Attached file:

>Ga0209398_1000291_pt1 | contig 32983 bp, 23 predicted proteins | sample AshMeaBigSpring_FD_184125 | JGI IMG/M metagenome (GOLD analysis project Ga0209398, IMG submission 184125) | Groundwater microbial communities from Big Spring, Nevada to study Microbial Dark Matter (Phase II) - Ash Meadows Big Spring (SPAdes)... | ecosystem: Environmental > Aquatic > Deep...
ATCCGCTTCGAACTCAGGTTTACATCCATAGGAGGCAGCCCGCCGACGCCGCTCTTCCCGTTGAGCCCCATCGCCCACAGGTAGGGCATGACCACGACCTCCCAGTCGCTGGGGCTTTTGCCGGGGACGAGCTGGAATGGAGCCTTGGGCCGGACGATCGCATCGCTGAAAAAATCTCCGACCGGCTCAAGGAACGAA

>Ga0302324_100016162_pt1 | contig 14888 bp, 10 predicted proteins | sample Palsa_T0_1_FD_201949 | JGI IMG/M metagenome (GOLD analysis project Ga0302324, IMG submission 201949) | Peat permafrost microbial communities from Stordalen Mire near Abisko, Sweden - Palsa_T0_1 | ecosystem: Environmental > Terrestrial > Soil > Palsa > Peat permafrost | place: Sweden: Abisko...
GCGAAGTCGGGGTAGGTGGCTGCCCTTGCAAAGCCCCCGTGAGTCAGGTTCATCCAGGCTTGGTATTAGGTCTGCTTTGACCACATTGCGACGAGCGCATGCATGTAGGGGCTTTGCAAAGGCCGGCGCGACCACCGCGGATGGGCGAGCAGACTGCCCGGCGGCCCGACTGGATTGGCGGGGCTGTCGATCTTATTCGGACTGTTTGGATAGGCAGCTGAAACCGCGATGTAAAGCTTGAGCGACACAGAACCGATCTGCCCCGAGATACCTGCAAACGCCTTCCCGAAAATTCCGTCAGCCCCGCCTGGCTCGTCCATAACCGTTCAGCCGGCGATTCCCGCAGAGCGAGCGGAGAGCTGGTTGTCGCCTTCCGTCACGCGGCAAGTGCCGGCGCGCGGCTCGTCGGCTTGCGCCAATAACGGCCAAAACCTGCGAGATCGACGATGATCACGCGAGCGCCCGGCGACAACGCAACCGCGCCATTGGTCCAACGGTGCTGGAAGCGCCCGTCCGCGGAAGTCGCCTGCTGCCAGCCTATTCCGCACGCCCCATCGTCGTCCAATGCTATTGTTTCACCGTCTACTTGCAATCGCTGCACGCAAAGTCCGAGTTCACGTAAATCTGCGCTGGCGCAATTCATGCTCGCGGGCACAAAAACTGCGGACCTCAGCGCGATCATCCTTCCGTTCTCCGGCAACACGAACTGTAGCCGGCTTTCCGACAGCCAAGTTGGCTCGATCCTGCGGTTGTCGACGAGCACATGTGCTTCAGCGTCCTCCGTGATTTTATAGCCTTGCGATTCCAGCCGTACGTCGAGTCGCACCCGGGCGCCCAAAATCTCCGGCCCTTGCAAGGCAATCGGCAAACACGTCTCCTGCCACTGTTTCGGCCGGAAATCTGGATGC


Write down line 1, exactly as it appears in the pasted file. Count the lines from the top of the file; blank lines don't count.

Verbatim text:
>Ga0209398_1000291_pt1 | contig 32983 bp, 23 predicted proteins | sample AshMeaBigSpring_FD_184125 | JGI IMG/M metagenome (GOLD analysis project Ga0209398, IMG submission 184125) | Groundwater microbial communities from Big Spring, Nevada to study Microbial Dark Matter (Phase II) - Ash Meadows Big Spring (SPAdes)... | ecosystem: Environmental > Aquatic > Deep...